Sarah was wrong, and it wasn’t just my suddenly wounded ego talking either. I once watched Darby spend half an hour berating a checkout girl for accidentally short-changing her five cents. She had the girl, the manager, and several of the rubber-necking customers in tears before it was all over. Later that night the checkout girl had tried to kill herself by slitting her wrists. Darby’s tirade wasn’t the sole reason, but it was the thing that had finally pushed the poor thing over the edge. When we had heard about it a week later, Darby had sent the girl a bouquet a flowers with a card that said, “Remember: down the lane, not across the street.” Over a fucking nickel. My ex-wife was a sadist and she most certainly would go to all this trouble to mess with me.
And it wasn’t exactly like she didn’t have a reason.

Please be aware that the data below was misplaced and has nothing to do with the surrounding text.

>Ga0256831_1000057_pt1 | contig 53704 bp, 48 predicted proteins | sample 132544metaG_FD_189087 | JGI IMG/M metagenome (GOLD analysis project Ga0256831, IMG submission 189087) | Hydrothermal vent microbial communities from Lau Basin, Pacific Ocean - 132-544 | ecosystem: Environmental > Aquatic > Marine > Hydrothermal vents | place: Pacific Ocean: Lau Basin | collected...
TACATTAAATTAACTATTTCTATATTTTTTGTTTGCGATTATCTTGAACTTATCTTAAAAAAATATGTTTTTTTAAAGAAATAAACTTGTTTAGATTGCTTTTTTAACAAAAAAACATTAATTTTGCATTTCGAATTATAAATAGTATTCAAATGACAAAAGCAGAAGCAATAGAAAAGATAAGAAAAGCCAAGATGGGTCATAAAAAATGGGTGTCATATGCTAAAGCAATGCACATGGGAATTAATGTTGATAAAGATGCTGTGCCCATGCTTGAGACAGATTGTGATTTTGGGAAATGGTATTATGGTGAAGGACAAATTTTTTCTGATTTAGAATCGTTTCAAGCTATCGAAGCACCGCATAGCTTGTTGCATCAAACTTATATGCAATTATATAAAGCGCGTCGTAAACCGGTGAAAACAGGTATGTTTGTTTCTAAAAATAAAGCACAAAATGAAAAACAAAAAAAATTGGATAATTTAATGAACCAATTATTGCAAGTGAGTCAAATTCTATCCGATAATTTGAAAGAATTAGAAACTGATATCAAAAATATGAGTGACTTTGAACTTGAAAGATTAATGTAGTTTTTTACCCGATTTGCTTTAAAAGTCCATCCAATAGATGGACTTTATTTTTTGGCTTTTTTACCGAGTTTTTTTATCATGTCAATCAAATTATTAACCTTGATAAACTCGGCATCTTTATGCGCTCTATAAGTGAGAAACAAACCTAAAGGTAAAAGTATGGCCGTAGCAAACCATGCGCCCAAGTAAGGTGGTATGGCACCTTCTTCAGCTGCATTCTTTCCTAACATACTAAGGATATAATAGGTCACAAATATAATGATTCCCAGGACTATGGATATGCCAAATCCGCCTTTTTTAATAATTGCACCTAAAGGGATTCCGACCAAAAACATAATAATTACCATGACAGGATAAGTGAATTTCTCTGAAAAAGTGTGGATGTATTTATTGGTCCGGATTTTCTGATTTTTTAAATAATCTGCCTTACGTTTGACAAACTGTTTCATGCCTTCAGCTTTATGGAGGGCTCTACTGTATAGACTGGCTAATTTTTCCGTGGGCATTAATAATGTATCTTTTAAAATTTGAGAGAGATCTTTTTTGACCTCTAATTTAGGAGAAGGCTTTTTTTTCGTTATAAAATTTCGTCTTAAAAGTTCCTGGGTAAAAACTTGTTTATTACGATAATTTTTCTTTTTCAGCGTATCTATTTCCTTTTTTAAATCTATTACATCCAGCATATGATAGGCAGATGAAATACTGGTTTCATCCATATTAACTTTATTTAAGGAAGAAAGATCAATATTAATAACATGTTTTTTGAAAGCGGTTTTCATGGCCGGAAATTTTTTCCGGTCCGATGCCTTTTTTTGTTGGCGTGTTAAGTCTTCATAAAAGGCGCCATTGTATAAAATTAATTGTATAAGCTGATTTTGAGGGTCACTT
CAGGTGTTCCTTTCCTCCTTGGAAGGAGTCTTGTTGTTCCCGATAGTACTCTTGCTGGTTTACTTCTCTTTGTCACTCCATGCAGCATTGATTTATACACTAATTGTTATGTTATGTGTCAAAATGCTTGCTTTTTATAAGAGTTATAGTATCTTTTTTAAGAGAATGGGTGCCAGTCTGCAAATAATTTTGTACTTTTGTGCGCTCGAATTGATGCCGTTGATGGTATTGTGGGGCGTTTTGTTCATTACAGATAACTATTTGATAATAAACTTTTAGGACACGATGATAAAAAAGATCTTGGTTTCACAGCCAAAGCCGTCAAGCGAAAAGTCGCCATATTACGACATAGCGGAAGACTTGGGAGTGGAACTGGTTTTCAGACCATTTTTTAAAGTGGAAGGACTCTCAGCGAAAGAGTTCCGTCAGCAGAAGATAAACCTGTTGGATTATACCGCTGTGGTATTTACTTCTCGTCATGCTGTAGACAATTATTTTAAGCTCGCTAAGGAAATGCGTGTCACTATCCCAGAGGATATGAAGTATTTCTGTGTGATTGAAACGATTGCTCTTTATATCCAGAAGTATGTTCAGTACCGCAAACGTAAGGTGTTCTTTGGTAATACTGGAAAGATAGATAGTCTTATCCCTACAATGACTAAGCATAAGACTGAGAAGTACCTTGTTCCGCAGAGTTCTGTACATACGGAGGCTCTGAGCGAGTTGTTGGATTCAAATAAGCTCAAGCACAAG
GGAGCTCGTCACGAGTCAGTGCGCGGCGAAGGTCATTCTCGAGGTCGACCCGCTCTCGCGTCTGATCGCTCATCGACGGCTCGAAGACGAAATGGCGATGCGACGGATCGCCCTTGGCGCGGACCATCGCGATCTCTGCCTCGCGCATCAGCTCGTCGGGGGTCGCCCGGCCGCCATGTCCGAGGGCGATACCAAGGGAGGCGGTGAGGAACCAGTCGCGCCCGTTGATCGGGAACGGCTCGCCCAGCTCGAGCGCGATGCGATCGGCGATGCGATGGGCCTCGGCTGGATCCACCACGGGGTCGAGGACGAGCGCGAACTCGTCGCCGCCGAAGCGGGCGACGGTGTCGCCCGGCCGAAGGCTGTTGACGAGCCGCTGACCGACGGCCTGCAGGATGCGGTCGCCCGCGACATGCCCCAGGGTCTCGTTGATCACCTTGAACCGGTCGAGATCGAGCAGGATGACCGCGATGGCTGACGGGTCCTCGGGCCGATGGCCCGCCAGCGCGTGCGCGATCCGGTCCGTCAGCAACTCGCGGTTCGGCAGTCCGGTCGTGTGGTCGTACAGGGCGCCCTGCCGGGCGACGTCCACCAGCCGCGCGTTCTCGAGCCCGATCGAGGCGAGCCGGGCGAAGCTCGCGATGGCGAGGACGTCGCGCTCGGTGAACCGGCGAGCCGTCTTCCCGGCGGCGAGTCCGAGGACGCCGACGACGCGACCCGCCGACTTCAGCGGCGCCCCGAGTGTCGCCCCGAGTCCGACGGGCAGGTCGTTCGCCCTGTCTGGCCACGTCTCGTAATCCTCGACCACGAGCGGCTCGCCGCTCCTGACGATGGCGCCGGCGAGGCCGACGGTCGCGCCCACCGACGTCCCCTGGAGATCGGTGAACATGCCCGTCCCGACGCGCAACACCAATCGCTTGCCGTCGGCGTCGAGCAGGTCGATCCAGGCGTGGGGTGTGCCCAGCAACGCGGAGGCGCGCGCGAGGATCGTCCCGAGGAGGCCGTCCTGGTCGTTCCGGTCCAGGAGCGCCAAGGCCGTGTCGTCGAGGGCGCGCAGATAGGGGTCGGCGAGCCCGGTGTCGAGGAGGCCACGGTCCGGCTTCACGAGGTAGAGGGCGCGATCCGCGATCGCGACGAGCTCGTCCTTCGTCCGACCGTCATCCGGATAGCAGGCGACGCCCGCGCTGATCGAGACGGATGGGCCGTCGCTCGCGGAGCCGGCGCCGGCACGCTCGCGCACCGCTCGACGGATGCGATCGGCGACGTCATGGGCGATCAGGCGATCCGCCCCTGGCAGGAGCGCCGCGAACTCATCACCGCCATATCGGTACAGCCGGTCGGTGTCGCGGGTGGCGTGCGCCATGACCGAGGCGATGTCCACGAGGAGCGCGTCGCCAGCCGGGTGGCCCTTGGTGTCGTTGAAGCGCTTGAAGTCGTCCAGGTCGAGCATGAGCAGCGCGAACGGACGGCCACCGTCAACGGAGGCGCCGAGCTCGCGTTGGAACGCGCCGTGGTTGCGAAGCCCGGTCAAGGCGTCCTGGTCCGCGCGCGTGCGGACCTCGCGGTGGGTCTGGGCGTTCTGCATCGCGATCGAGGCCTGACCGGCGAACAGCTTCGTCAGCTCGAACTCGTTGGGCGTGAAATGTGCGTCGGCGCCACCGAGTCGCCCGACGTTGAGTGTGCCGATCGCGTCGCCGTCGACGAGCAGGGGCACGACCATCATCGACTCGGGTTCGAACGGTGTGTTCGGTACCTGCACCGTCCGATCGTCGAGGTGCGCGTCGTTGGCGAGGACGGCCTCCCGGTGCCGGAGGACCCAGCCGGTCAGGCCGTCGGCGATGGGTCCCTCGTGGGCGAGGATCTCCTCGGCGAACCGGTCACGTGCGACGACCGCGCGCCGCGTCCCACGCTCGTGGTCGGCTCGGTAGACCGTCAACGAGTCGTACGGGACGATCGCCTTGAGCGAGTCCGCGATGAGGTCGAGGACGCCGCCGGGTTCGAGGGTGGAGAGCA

“Okay, then why?” I asked. “What other possible reason could she have for doing this other than just to make my life miserable?”
It was a sad and frightening thing seeing a frown on Sarah’s face. She aged in just the few hours I was there. Wrinkles grew in places where there used to be smooth, pale skin. Not only did I devalue her property, but I drained her life away as well. I’d have to start wearing a cape and calling myself ‘Count Dingo.’
“Darby’s a Graeae, Daniel. You think you understand what that means, but you don’t.” I tried to pull away but she held me fast. “Sweetie, I’m not trying to be mean but you have to understand. If you keep going on dismissing all of this as ‘nonsense,’” she looked to Cerberus in the Jeep then back to me, “it’s going to get you killed. You have no idea what Darby sacrificed in order to marry you.”
“If you’re trying to tell me I’m an asshole, I already—”
“No, no, Daniel. That’s not what I’m saying. Not at all.” Her voice softened into something close to music. “My point, sweet boy, is that I think your ex-wife is going to try and get her dowry back.”